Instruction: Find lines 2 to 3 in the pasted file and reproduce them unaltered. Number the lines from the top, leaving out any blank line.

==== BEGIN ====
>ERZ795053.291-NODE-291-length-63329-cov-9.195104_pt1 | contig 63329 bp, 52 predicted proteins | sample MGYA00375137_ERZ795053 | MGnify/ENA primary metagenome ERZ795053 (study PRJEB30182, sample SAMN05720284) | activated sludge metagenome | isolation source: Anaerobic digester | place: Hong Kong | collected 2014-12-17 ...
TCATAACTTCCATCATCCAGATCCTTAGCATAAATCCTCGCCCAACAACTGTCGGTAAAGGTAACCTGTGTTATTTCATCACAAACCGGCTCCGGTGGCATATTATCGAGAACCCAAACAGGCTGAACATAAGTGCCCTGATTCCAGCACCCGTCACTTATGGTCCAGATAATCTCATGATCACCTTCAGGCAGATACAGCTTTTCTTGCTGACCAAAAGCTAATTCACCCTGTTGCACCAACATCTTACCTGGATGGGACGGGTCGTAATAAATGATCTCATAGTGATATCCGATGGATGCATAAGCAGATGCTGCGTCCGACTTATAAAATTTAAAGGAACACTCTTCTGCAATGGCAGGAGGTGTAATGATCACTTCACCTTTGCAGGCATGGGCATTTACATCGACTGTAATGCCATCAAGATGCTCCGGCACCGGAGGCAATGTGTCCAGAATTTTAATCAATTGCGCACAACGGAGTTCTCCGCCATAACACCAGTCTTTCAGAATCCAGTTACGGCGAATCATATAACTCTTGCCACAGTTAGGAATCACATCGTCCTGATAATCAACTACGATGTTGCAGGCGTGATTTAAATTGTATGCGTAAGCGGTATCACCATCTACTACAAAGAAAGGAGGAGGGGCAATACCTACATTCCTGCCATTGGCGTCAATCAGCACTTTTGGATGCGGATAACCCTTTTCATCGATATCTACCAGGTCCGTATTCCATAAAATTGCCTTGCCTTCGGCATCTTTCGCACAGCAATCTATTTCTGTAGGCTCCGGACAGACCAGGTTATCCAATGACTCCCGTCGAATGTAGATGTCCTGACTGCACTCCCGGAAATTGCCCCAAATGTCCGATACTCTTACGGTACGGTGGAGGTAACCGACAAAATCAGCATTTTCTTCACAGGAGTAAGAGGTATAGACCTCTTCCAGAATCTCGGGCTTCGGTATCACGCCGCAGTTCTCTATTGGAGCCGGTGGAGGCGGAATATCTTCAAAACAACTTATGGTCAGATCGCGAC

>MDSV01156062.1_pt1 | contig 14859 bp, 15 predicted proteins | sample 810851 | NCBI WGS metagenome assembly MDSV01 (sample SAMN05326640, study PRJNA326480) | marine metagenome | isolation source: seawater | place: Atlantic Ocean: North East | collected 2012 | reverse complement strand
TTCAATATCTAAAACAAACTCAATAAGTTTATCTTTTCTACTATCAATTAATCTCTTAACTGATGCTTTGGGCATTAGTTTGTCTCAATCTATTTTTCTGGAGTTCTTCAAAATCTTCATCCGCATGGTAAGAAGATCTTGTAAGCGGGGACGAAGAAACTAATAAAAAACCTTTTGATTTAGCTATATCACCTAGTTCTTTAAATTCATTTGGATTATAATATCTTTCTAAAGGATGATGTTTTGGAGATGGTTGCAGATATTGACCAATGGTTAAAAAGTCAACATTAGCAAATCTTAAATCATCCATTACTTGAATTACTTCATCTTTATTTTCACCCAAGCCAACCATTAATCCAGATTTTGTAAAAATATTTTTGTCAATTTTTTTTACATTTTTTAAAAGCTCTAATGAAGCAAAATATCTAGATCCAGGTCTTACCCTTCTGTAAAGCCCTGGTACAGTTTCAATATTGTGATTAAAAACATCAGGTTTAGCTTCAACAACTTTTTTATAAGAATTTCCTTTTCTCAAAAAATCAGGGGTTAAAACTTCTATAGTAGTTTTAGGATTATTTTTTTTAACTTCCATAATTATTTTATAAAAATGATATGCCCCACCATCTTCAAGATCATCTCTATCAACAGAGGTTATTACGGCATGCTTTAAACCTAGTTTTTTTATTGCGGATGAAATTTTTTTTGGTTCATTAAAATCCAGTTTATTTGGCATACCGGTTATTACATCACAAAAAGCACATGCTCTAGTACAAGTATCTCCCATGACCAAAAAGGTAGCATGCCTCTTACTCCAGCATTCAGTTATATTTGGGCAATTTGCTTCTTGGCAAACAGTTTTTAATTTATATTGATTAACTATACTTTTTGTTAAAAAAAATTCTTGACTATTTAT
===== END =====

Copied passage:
TCATAACTTCCATCATCCAGATCCTTAGCATAAATCCTCGCCCAACAACTGTCGGTAAAGGTAACCTGTGTTATTTCATCACAAACCGGCTCCGGTGGCATATTATCGAGAACCCAAACAGGCTGAACATAAGTGCCCTGATTCCAGCACCCGTCACTTATGGTCCAGATAATCTCATGATCACCTTCAGGCAGATACAGCTTTTCTTGCTGACCAAAAGCTAATTCACCCTGTTGCACCAACATCTTACCTGGATGGGACGGGTCGTAATAAATGATCTCATAGTGATATCCGATGGATGCATAAGCAGATGCTGCGTCCGACTTATAAAATTTAAAGGAACACTCTTCTGCAATGGCAGGAGGTGTAATGATCACTTCACCTTTGCAGGCATGGGCATTTACATCGACTGTAATGCCATCAAGATGCTCCGGCACCGGAGGCAATGTGTCCAGAATTTTAATCAATTGCGCACAACGGAGTTCTCCGCCATAACACCAGTCTTTCAGAATCCAGTTACGGCGAATCATATAACTCTTGCCACAGTTAGGAATCACATCGTCCTGATAATCAACTACGATGTTGCAGGCGTGATTTAAATTGTATGCGTAAGCGGTATCACCATCTACTACAAAGAAAGGAGGAGGGGCAATACCTACATTCCTGCCATTGGCGTCAATCAGCACTTTTGGATGCGGATAACCCTTTTCATCGATATCTACCAGGTCCGTATTCCATAAAATTGCCTTGCCTTCGGCATCTTTCGCACAGCAATCTATTTCTGTAGGCTCCGGACAGACCAGGTTATCCAATGACTCCCGTCGAATGTAGATGTCCTGACTGCACTCCCGGAAATTGCCCCAAATGTCCGATACTCTTACGGTACGGTGGAGGTAACCGACAAAATCAGCATTTTCTTCACAGGAGTAAGAGGTATAGACCTCTTCCAGAATCTCGGGCTTCGGTATCACGCCGCAGTTCTCTATTGGAGCCGGTGGAGGCGGAATATCTTCAAAACAACTTATGGTCAGATCGCGAC

>MDSV01156062.1_pt1 | contig 14859 bp, 15 predicted proteins | sample 810851 | NCBI WGS metagenome assembly MDSV01 (sample SAMN05326640, study PRJNA326480) | marine metagenome | isolation source: seawater | place: Atlantic Ocean: North East | collected 2012 | reverse complement strand